People shoved past, hugging her, telling her she was the best.

Sometimes, when he had her alone, he repeated jokes from their favorite TV show.

“Wait, what?” she’d ask, and when he tried to explain the explanation was never worth the effort.

After awhile her cell phone would ring or she’d stop to check her watch.

“Shoot, I’m late,” she’d say, “see ya, Charlie.”

She’d slip away. His shitty leg couldn’t keep up.

+

Winter 2000

During winter break, the friends (who were not in love, “just friends”) ran into each other at the movies.

“How’ve you been?” he asked.

“Hey, how’ve you been?”

“Yeah, I’m okay.”

“I’m okay too.”

“Great,” he smiled.

“What’s your major?”

He didn’t know his major.

“What’s yours?”

“Business.”

“Great. Wait…like how?”

“What do you mean, Charlie?” she laughed.

“I mean…what kind?”

“I don’t know. Business-business. Everyone on my floor is majoring in business.”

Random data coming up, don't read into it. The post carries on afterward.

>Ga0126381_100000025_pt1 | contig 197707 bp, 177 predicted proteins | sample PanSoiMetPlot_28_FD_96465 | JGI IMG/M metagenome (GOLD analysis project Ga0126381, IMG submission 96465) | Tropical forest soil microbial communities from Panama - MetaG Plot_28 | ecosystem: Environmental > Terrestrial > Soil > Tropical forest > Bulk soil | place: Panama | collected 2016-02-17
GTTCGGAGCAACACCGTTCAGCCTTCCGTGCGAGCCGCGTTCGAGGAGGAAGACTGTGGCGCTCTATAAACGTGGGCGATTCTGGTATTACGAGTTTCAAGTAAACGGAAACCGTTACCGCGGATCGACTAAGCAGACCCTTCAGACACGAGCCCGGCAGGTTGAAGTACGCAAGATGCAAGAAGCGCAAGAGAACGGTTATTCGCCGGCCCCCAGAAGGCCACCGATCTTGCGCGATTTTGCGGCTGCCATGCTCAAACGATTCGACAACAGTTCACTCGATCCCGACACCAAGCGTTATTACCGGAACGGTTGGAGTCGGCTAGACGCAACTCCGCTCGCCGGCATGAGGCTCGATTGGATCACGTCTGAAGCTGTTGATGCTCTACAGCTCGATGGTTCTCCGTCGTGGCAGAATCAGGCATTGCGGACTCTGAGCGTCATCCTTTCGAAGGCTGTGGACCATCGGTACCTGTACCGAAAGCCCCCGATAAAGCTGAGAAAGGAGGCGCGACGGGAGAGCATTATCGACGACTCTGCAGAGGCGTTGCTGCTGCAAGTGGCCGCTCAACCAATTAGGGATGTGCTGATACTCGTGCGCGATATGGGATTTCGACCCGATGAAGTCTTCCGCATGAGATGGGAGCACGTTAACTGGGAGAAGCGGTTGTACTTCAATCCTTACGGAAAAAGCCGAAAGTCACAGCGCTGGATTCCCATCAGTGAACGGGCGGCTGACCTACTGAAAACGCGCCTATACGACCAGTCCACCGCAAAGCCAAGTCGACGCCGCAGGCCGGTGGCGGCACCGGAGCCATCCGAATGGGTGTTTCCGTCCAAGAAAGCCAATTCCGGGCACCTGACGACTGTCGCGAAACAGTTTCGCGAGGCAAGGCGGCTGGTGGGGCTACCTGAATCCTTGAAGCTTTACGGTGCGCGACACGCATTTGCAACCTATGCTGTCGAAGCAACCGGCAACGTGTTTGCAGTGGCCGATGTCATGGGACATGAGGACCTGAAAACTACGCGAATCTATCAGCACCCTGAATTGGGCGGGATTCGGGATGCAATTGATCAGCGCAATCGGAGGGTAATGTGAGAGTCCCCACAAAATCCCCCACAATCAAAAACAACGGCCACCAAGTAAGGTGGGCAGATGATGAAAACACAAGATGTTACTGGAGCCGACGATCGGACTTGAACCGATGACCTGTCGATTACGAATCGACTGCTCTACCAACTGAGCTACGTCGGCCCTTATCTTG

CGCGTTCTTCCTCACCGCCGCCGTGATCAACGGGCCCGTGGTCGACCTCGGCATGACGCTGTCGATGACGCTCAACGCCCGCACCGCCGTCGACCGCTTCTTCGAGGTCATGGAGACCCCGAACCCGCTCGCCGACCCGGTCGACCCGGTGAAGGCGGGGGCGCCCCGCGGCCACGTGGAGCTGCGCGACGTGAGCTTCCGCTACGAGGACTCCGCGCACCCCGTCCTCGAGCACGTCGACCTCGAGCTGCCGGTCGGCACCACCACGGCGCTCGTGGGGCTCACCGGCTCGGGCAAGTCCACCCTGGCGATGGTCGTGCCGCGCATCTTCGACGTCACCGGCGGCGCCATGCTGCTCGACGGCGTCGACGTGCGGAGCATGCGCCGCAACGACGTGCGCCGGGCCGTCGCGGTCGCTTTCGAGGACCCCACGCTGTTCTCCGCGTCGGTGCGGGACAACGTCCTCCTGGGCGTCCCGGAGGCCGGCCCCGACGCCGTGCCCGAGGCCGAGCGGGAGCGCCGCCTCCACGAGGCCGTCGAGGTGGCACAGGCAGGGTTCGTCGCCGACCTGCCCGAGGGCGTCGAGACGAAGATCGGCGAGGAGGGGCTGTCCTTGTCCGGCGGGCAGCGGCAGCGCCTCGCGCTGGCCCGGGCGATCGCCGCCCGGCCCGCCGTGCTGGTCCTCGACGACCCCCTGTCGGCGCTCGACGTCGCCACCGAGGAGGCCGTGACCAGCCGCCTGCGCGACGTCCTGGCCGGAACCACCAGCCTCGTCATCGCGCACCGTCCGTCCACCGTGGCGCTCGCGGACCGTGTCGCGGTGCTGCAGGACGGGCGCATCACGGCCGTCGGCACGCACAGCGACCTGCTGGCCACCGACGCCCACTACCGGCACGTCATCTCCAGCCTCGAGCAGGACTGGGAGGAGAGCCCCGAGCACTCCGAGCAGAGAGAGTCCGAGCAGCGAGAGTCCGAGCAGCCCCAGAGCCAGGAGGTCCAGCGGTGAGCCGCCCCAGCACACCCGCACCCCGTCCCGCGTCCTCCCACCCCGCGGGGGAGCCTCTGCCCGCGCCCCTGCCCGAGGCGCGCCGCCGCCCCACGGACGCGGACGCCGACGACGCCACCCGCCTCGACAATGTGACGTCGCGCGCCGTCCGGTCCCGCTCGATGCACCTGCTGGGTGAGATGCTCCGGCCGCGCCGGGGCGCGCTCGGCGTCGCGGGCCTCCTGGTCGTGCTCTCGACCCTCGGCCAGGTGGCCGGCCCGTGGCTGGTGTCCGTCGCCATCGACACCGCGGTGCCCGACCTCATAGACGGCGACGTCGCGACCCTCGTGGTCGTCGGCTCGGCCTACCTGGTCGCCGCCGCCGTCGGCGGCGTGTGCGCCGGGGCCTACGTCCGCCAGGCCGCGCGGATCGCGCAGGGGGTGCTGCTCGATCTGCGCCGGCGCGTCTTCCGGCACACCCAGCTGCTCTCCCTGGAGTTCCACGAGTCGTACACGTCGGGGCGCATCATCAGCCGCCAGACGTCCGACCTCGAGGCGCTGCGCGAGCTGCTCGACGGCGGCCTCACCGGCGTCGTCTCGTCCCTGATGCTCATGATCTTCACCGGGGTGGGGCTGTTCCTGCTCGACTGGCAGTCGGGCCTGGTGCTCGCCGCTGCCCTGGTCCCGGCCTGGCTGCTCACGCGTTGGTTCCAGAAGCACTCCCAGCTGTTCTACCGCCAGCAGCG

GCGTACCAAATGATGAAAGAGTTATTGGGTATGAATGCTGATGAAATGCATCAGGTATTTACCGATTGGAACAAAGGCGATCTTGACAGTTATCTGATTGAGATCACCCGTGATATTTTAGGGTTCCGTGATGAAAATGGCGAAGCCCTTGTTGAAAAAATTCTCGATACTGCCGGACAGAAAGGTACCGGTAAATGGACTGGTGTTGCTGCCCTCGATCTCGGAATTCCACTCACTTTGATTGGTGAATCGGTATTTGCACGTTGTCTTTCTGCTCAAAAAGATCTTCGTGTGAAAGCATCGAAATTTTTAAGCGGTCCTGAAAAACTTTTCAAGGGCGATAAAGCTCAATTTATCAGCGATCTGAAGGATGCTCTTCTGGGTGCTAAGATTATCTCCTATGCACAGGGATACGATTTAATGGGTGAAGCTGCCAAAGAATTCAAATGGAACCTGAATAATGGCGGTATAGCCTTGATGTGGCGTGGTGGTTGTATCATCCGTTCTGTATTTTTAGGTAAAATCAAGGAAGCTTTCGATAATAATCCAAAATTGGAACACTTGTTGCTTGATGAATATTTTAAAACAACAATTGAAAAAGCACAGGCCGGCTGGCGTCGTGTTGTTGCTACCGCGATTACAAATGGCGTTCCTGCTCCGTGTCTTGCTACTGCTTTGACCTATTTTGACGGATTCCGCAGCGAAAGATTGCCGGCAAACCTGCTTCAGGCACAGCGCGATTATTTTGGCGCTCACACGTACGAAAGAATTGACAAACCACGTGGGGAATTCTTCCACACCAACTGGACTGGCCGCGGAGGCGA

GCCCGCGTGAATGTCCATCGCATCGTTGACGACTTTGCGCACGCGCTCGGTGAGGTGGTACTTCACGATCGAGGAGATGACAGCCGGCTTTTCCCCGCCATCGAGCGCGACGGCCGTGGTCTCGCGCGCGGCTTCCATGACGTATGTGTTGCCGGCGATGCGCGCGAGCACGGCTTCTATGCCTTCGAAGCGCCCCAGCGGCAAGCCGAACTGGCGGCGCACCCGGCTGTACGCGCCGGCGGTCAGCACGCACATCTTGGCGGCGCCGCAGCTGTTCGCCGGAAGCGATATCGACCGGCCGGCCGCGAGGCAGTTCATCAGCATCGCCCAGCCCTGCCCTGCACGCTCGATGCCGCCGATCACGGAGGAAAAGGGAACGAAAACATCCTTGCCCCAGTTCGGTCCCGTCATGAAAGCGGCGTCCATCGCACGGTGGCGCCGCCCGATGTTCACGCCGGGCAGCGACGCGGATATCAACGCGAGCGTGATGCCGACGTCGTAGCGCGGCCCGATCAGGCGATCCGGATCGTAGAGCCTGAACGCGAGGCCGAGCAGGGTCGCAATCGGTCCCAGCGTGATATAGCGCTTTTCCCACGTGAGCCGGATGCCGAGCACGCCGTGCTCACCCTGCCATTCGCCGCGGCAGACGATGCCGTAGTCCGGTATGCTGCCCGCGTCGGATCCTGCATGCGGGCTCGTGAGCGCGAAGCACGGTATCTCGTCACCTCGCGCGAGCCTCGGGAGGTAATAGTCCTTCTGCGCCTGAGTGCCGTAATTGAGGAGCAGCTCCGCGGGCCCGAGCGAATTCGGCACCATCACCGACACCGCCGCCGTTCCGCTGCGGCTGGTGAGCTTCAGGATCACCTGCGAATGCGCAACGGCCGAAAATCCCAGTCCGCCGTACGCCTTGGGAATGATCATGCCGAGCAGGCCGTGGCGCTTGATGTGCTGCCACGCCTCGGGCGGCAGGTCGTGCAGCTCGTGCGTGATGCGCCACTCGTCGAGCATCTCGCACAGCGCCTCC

“Oh, well great.”

“Yeah,” she smiled, “it is. Have you met any girls yet?”

“Yeah, I’ve met them.”

“You know what I mean.”

“Oh, not like that, no. They’re all pretty much the same.”

“No one special?”

“Nah, no one great.”

He looked down at his shoes. The theater reeked of popcorn.

“So what movie are you seeing?”

“My dad and I just saw the one where the plane crashes in the woods and there are all those bears.”

“Was it good?”

“Eh. It wasn’t great. What are you seeing?”

“Yeah, that one too.”

She smiled.

“It isn’t great, Charlie.”

“I’ve gathered.”

She smiled again.

“We should get together sometime before classes start up.”

“Yeah, give me a call. That would be great.”

“Great,” she smiled once more. “Later, kid.”

He didn’t want to have to move first, but since she didn’t, he did.

She watched him shuffle into the theater. It wasn’t great to watch.

+

Spring 2004

She spotted her “just friend” friend (whom she did not love) across the room at their five-year reunion.

“Charlie!”

He turned, staring at her as if trying to remember her name.

“It’s me. Abby.”

“Yeah, Abby, hey. How are you?”

“I’ve been good. I’ve been really good. You?”

“I’ve been okay,” he said.

“Well, whatever became of you anyway?”

“Working for the state,” he said. “Geologist.”

“After failing bio!” she laughed. “You really fooled’em.”